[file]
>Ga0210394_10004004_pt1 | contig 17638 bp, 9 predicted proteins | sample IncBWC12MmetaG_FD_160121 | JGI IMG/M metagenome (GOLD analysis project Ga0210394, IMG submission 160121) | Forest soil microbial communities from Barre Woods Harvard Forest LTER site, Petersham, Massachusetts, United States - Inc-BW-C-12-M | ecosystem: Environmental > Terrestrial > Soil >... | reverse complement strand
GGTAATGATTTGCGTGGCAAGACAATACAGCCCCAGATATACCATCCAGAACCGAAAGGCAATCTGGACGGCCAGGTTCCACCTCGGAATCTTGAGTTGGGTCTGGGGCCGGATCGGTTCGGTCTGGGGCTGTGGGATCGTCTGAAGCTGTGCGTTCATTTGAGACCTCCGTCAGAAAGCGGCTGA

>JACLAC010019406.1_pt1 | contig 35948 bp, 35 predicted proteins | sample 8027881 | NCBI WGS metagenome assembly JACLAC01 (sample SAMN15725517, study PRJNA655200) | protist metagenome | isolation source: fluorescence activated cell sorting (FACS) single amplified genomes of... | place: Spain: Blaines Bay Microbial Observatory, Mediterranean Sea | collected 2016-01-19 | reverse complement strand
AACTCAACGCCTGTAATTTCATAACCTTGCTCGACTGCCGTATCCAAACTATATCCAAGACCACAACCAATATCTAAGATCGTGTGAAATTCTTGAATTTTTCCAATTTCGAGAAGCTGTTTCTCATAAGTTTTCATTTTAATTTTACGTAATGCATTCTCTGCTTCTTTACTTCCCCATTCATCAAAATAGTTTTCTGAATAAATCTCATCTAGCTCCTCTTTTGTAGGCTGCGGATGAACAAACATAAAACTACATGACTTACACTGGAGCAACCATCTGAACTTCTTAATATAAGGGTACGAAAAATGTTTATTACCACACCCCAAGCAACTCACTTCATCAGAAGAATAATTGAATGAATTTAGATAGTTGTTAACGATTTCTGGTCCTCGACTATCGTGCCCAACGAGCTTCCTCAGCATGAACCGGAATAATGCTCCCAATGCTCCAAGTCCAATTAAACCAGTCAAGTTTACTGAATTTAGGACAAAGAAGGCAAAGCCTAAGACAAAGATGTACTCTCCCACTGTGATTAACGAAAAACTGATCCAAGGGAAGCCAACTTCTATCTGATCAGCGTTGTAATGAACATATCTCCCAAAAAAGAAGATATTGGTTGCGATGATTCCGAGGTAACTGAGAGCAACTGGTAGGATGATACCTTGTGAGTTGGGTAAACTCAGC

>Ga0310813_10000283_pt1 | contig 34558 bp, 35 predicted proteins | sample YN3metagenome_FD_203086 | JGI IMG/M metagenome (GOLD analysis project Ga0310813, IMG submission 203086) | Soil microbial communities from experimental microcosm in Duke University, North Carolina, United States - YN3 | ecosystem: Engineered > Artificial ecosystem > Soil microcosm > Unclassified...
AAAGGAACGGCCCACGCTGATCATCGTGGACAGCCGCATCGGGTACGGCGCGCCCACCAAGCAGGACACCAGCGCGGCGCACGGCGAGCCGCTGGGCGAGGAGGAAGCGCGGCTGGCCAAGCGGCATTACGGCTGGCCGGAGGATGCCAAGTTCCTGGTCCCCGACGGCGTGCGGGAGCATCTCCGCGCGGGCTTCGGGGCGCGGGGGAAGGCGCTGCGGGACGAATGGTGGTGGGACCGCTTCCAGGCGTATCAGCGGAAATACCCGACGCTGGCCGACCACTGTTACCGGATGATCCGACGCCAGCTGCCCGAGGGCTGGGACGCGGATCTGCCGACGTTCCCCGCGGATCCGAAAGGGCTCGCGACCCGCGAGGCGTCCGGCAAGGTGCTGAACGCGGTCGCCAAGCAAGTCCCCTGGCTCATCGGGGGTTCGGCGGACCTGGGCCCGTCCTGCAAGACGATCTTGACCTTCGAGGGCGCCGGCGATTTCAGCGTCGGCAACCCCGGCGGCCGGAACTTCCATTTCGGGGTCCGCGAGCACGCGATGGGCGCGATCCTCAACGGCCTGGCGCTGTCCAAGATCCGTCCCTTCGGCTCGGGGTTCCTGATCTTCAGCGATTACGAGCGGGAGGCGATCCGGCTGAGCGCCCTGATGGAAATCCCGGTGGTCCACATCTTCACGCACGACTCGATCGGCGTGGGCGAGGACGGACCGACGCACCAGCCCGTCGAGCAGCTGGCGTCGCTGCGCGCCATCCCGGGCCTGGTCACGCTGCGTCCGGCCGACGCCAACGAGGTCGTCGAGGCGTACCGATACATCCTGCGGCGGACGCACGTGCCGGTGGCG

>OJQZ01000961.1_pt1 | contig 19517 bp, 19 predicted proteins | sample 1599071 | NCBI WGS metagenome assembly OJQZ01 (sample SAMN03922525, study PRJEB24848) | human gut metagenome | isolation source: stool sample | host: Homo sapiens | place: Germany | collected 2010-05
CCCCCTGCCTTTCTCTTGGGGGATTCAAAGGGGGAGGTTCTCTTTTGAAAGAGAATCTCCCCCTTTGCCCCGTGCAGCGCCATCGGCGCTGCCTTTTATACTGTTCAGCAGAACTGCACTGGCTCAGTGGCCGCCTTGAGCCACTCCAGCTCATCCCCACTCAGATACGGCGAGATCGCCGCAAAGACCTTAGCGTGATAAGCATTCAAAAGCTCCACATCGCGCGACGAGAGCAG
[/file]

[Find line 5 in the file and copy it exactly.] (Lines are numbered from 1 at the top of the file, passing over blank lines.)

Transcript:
>Ga0310813_10000283_pt1 | contig 34558 bp, 35 predicted proteins | sample YN3metagenome_FD_203086 | JGI IMG/M metagenome (GOLD analysis project Ga0310813, IMG submission 203086) | Soil microbial communities from experimental microcosm in Duke University, North Carolina, United States - YN3 | ecosystem: Engineered > Artificial ecosystem > Soil microcosm > Unclassified...